I first pondered this question when talking with faculty advisors at a former institution about where and how they advised their students. What quickly became evident was that the science faculty and art faculty had far more in common with each other than with social science and humanities faculty. Science faculty advised over the students’ shoulders when they worked at the lab bench in class; art faculty advised at the students’ elbows as they drew or sculpted. Advising conversations were integrated into the 1-1 classroom discourse. Social science, professional studies, and humanities faculty were much more likely to limit advising to face-to-face private meetings. The disciplines’ perspectives on what is knowledge also shape the structure of the majors (hierarchical, pre-requisite, and requirement-heavy versus open-ended course selection) and the kind of conversation that will happen around course selection. At one institution I visited, the Biology faculty were held up as the institution’s premier advisors – the major was so structured that the faculty had no need to talk about course selection and could instead use the time to engage students in mentoring conversations about the sciences.
When developing advisor training programs, I also discovered ways in which the arts and the sciences could not be more different. As I spoke with my science faculty about undecided students, I found it helpful to use the metaphor of Thomas Kuhn’s “Structure of the Scientific Revolution” to engage them in a discussion of how students search for new “truths” in potential majors; when meeting with art faculty, I was much more likely to talk about how students “deconstruct the text” of the major in order to engage in self-authorship. While both describe a major search process, they depict very different approaches to such a search.
So, as we look at the current landscape of theories, philosophies, and approaches to advising, such as those listed in the NACADA Clearinghouse of Academic Advising Resources (Developmental Advising, Intrusive Advising, Appreciative Advising, Advising as Learning, Lifespan development and lifelong learning, Strengths Based Advising, Advising as Teaching, What Academic Advisers Can Learn from Sun Tzu) to which can be added many more, I urge advisors to consider the ways in which the disciplines shape the advising discourse and how that might shape the development or selection of an advising model consistent with that disciplinary discourse. Take a look at the disciplinary teaching and learning literature within the disciplines (a comprehensive list of disciplinary journals that publish scholarship of teaching and learning can be found at www.podnetwork.org/resources/periodicals.htm). Rather than seeking one model of advising across your institution, consider how the major disciplines can help promote a rich array of advising conversations.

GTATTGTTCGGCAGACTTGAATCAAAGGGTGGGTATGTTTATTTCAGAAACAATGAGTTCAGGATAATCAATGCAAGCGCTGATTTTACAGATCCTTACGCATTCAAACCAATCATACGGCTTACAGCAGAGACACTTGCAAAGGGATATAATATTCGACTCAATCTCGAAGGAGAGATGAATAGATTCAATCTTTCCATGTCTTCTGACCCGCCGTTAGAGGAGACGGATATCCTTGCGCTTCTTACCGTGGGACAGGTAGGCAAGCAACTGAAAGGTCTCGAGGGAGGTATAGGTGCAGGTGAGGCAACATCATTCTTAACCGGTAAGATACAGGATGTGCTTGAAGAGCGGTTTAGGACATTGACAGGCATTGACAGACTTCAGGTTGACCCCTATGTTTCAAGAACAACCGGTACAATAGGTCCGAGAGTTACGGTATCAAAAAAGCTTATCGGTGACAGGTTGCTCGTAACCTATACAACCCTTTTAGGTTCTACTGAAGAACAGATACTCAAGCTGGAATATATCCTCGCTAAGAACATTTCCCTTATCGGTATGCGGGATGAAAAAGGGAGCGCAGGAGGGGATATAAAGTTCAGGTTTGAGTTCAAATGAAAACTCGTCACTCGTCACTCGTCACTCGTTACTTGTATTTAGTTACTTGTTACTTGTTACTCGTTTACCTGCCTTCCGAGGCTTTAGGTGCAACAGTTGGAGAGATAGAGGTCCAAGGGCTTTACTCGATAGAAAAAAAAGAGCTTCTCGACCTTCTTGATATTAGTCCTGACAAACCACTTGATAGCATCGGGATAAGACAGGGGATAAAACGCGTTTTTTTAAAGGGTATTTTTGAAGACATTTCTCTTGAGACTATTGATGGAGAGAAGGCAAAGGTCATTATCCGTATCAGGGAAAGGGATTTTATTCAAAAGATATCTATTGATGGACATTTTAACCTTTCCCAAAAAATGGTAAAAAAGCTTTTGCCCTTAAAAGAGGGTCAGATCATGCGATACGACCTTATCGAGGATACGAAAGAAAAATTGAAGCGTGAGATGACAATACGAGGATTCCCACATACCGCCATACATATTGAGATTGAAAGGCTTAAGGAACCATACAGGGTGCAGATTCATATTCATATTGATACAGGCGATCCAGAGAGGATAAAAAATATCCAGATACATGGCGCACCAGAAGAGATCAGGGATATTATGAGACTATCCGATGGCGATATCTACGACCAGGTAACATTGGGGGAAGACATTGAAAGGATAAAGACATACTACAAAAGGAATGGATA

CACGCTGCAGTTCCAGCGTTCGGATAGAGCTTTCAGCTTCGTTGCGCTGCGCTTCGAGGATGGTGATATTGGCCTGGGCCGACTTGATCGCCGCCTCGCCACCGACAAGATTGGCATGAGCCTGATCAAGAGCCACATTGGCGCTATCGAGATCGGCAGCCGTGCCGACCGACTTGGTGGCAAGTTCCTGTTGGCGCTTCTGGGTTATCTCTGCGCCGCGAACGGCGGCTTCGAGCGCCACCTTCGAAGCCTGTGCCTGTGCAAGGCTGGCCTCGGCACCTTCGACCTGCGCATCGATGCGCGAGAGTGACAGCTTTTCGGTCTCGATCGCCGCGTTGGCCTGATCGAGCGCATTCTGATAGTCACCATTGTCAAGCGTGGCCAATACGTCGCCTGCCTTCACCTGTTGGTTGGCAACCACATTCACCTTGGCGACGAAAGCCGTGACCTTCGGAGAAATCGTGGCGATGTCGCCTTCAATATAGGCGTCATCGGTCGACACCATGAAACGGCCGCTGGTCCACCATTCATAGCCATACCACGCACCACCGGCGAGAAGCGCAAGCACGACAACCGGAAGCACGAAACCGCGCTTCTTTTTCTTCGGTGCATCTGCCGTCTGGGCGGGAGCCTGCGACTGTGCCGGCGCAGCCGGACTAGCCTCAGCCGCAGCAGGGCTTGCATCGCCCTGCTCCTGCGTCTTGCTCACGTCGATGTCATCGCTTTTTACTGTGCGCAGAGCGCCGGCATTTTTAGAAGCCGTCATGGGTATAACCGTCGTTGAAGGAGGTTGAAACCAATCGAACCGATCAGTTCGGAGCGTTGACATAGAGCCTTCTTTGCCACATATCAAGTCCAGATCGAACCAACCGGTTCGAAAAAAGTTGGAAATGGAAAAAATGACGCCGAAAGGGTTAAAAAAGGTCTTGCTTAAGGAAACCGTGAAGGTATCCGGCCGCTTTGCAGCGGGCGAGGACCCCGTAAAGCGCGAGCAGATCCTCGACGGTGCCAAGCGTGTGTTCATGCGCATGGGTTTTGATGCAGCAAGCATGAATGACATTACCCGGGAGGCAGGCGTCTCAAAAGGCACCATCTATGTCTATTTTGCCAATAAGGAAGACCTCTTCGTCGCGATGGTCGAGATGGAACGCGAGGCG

Vice President for Academic Affairs and Dean of the Faculty
Craig, Robert. (2008). Communication in the Conversation of Disciplines. Russian Journal of Communication, Vol. 1, No. 1 (Winter 2008) Retrieved August 25, 2009, from https://www.tandfonline.com/doi/abs/10.1080/19409419.2008.10756694
DeBord, K. (1993). Promoting reflective judgment in graduate education. Unpublished master's thesis, University of Missouri-Columbia.
Huber, M. T. & S. P. Morreale, (Eds.). (2002). Disciplinary styles in the scholarship of teaching and learning: Exploring common ground. Washington, DC: American Association of Higher Education and the Carnegie Foundation for the Advancement of Teaching.
Jefferson, T. (1821). Autobiography of Thomas Jefferson. Retrieved August 26, 2009, from http://libertyonline.hypermall.com/Jefferson/Autobiography.html
King, P.M., Wood, P.K., & Mines, R.A. (1990). Critical thinking among American college and graduate students. Review of Higher Education, 13(3), 167-186.
Cite this article using APA style as: McGillin, V. (2009, December). Are there disciplinary voices in academic advising? Academic Advising Today, 32(4). Retrieved from [insert url here]